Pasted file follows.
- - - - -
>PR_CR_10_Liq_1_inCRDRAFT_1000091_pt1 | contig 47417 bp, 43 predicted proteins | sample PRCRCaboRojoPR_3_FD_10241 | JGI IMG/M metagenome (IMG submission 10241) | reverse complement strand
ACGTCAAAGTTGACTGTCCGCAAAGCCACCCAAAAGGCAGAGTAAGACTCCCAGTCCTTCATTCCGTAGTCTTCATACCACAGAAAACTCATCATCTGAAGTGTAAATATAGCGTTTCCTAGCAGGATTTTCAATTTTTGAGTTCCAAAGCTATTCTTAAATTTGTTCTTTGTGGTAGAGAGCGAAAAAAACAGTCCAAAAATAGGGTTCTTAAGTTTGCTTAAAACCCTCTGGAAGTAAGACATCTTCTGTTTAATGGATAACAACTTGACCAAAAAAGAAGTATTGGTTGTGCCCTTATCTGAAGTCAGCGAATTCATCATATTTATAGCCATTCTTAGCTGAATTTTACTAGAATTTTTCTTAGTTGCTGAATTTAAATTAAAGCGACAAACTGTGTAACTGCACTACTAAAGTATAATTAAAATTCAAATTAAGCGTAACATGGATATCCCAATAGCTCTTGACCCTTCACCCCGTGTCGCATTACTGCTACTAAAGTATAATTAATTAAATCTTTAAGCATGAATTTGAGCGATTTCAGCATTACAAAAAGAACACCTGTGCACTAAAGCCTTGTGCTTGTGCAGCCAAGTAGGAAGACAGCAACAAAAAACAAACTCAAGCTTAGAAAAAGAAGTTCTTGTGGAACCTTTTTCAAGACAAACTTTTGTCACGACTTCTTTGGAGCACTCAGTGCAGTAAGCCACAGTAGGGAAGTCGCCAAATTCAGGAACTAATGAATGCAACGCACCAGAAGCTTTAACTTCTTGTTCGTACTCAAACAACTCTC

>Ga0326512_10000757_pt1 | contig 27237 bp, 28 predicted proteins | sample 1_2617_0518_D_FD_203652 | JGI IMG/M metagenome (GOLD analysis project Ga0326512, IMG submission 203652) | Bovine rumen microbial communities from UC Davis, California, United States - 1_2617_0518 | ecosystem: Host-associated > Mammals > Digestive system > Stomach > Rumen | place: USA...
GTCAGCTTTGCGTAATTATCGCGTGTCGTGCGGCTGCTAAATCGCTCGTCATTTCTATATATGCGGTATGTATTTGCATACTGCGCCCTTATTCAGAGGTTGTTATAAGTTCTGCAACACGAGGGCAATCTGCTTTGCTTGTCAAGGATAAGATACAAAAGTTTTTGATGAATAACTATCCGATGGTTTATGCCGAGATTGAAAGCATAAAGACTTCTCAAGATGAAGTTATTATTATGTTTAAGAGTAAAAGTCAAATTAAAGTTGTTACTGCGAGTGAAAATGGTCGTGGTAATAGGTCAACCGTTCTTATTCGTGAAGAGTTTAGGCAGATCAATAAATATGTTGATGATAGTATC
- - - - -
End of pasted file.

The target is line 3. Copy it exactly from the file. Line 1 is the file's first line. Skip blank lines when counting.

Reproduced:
>Ga0326512_10000757_pt1 | contig 27237 bp, 28 predicted proteins | sample 1_2617_0518_D_FD_203652 | JGI IMG/M metagenome (GOLD analysis project Ga0326512, IMG submission 203652) | Bovine rumen microbial communities from UC Davis, California, United States - 1_2617_0518 | ecosystem: Host-associated > Mammals > Digestive system > Stomach > Rumen | place: USA...